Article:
The role of muscle fatigue on movement timing and stability during repetitive tasks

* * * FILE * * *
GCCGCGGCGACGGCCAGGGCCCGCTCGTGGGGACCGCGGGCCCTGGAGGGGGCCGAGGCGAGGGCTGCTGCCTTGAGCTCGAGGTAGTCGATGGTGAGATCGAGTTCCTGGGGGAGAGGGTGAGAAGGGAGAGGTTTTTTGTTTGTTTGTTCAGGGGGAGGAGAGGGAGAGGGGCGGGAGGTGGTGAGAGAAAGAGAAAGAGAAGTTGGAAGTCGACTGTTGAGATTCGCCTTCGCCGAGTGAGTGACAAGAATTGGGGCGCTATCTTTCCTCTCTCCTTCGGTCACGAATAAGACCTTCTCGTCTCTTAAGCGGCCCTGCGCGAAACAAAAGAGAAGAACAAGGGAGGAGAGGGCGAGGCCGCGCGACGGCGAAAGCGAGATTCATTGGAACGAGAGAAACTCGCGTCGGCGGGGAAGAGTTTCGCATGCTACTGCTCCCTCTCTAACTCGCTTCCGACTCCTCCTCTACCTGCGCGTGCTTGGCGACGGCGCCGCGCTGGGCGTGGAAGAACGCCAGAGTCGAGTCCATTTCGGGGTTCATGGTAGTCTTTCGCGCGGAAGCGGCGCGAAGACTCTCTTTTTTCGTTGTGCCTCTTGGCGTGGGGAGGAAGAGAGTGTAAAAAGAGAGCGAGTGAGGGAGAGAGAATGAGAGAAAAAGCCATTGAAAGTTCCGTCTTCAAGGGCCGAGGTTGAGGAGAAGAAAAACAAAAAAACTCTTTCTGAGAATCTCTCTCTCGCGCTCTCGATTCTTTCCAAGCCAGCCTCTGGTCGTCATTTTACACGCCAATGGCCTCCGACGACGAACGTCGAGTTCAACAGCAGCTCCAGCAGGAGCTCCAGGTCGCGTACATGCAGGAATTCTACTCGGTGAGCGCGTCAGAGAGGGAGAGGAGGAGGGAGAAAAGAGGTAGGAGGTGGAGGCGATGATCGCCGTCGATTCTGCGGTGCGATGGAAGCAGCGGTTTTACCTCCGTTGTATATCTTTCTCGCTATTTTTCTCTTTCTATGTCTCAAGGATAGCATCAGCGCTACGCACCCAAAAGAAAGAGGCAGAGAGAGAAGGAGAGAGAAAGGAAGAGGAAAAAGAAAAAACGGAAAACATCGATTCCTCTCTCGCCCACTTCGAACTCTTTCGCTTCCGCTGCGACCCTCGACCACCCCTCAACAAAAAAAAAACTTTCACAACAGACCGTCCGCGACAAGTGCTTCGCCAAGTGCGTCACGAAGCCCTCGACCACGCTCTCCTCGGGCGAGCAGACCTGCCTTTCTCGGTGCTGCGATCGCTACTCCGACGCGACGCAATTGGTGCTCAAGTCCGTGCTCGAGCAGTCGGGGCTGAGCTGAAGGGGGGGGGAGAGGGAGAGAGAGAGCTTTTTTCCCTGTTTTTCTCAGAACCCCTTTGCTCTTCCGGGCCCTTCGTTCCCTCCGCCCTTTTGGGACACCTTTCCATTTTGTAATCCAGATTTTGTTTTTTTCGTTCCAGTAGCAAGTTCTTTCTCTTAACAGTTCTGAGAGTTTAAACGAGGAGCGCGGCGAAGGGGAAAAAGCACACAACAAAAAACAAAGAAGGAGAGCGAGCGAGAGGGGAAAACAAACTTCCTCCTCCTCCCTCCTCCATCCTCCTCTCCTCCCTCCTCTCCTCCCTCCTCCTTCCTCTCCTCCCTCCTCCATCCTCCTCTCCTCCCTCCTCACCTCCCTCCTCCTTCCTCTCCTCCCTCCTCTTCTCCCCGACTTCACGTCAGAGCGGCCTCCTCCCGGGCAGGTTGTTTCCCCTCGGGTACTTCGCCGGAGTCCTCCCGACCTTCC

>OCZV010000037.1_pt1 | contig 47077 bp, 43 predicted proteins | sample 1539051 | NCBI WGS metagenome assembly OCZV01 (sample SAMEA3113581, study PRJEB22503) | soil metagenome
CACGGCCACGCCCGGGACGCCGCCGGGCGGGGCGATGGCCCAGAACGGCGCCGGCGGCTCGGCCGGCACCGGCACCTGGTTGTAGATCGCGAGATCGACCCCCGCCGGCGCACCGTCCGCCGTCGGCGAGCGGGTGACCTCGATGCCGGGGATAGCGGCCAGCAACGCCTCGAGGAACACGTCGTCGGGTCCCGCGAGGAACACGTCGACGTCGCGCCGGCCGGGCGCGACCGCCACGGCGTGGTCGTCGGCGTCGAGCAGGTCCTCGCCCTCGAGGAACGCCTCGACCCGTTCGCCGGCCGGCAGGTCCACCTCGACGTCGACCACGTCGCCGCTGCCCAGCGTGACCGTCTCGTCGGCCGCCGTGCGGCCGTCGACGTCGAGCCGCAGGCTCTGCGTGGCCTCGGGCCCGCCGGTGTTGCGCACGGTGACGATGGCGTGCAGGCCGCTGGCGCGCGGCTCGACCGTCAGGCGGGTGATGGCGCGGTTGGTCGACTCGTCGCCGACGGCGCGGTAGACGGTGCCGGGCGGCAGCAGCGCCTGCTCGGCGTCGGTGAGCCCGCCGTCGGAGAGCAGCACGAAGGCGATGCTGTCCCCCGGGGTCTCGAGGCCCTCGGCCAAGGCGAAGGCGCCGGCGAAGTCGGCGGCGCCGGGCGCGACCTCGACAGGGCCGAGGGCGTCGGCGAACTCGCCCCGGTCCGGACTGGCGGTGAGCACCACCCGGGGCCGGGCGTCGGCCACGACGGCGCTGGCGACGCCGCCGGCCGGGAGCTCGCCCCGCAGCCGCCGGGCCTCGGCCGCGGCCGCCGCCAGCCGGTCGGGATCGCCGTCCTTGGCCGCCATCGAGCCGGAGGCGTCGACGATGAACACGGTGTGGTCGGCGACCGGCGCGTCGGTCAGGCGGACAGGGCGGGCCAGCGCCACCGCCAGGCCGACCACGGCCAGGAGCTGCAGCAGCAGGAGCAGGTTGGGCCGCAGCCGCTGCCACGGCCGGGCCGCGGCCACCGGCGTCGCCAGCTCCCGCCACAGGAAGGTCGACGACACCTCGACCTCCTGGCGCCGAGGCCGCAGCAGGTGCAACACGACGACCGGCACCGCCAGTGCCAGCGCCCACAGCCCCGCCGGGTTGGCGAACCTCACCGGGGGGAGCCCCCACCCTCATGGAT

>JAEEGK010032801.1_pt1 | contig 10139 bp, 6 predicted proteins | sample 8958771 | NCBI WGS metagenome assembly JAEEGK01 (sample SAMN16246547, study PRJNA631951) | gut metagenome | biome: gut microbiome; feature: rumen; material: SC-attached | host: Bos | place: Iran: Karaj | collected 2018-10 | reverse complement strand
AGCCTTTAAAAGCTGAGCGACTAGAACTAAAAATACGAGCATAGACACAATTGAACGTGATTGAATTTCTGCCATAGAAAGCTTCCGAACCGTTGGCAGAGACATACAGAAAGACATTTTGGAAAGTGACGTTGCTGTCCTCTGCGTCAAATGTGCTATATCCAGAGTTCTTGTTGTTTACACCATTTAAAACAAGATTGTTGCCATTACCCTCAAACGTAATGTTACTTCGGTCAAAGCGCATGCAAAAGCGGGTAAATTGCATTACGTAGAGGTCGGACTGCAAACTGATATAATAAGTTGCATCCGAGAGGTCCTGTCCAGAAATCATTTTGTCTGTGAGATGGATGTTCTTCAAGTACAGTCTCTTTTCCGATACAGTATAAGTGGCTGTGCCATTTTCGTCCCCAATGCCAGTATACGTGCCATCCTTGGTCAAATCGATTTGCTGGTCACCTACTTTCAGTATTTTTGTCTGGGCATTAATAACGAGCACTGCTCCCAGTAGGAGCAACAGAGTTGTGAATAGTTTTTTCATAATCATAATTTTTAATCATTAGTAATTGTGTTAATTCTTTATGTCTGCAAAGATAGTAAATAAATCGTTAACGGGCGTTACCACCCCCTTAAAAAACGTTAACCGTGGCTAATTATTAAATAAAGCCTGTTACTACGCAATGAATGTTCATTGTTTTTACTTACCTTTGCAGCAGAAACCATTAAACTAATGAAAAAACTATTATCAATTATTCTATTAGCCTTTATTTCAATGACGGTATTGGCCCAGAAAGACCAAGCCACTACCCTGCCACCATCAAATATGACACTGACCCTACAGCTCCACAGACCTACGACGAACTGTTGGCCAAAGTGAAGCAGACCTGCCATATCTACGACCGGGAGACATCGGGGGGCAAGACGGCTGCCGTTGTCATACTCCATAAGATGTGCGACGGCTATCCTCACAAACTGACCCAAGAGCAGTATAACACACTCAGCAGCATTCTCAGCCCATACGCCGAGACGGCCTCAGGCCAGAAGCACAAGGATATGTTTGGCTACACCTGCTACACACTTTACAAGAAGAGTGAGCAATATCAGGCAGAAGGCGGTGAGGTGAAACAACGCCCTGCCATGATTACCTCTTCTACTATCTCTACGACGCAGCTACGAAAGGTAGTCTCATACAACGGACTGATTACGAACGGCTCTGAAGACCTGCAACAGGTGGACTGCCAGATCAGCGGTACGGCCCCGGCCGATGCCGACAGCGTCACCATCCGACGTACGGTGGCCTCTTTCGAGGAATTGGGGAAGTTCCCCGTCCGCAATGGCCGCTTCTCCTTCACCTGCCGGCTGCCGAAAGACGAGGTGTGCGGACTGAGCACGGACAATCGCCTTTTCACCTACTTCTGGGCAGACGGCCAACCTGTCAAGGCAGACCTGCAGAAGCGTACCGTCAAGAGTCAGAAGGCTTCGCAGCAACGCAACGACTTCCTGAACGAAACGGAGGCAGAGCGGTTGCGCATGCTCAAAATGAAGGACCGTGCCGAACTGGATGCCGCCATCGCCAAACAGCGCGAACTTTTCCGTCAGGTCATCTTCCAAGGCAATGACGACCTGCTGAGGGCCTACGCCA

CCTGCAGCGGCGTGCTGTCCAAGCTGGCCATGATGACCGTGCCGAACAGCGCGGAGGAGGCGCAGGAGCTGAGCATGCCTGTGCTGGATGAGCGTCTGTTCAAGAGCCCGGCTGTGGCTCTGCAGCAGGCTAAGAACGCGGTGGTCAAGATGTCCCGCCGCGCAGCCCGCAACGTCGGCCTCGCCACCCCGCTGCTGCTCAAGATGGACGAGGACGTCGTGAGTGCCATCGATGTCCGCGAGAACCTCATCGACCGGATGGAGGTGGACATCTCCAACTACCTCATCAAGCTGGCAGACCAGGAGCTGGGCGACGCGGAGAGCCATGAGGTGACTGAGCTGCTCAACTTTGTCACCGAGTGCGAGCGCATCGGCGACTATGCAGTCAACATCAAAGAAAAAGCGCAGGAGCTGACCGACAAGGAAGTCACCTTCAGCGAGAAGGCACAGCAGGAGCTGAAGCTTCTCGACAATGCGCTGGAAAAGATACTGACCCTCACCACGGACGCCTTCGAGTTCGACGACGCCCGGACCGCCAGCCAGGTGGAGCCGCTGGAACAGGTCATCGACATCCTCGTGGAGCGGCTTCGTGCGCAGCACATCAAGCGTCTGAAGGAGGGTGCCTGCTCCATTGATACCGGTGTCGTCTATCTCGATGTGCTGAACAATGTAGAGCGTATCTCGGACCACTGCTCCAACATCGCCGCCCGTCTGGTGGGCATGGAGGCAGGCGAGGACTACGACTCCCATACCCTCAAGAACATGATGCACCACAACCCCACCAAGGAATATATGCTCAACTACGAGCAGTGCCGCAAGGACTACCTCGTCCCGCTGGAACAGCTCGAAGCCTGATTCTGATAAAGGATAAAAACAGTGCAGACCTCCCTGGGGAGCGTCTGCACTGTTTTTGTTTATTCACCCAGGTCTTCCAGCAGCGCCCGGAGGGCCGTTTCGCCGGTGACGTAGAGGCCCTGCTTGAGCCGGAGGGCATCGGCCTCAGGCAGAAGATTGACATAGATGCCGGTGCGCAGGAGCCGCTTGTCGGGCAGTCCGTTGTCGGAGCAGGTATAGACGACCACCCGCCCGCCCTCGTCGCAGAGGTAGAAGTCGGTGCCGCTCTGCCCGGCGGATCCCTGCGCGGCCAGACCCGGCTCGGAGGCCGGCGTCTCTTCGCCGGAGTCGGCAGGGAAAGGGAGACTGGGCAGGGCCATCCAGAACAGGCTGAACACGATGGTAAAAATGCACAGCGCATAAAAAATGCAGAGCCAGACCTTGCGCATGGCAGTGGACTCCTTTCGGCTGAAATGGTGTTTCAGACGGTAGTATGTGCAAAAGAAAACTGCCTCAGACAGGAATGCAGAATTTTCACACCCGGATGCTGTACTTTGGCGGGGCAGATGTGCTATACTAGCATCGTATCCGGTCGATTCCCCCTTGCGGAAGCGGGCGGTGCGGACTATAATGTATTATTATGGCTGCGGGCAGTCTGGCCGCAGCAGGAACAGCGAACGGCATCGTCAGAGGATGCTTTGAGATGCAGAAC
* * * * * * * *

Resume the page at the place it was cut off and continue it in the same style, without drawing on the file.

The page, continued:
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Repetitive stress injuries are common in the workplace where workers perform repetitive tasks continuously throughout the day. Muscle fatigue may lead to injury either directly through muscle damage or indirectly through changes in coordination, development of muscle imbalances, kinematic and muscle activation variability, and/or movement instability. To better understand the role of muscle fatigue in changes in movement parameters, we studied how muscle fatigue and muscle imbalances affected the control of movement timing, variability, and stability during a repetitive upper extremity sawing task. Since muscle fatigue leads to delayed muscle and cognitive response times, we might expect the ability to maintain movement timing would decline with muscle fatigue. We compared timing errors pre- and post-fatigue as subjects performed this repetitive sawing task synchronized with a metronome using standard techniques and a goalequivalent manifold (GEM) approach. No differences in basic performance parameters were found. Significant decreases in the temporal correlations of the timing errors and velocities indicated that subjects made more frequent corrections to their movements post-fatigue. Muscle fatigue may lead to movement instability through a variety of mechanisms including delayed muscle response times and muscle imbalances. To measure movement stability, we must first define a state space that describes the movement. We compared a variety of different state space definitions and found that state spaces composed of angles and velocities with little redundant information provide the most consistent results. We then studied the affect of fatigue on the shoulder flexor muscles and general fatigue of the arm on movement stability. Subjects were able to maintain stability in spite of muscle fatigue, shoulder strength imbalance and decreased muscle cocontraction. Little is known about the time course for adaptations in response to fatigue. We studied the effect of muscle fatigue on movement coordination, kinematic variability and movement stability while subjects performed the same sawing task at two work heights. Increasing the height of the task caused subjects to make more adjustments to their movement patterns in response to muscle fatigue. Subjects also exhibited some increases in kinematic variability at the shoulder but no changes in movement stability. These findings suggest that people alter their kinematic patterns in response to fatigue possibly to maintain stability at the expense of increased variability.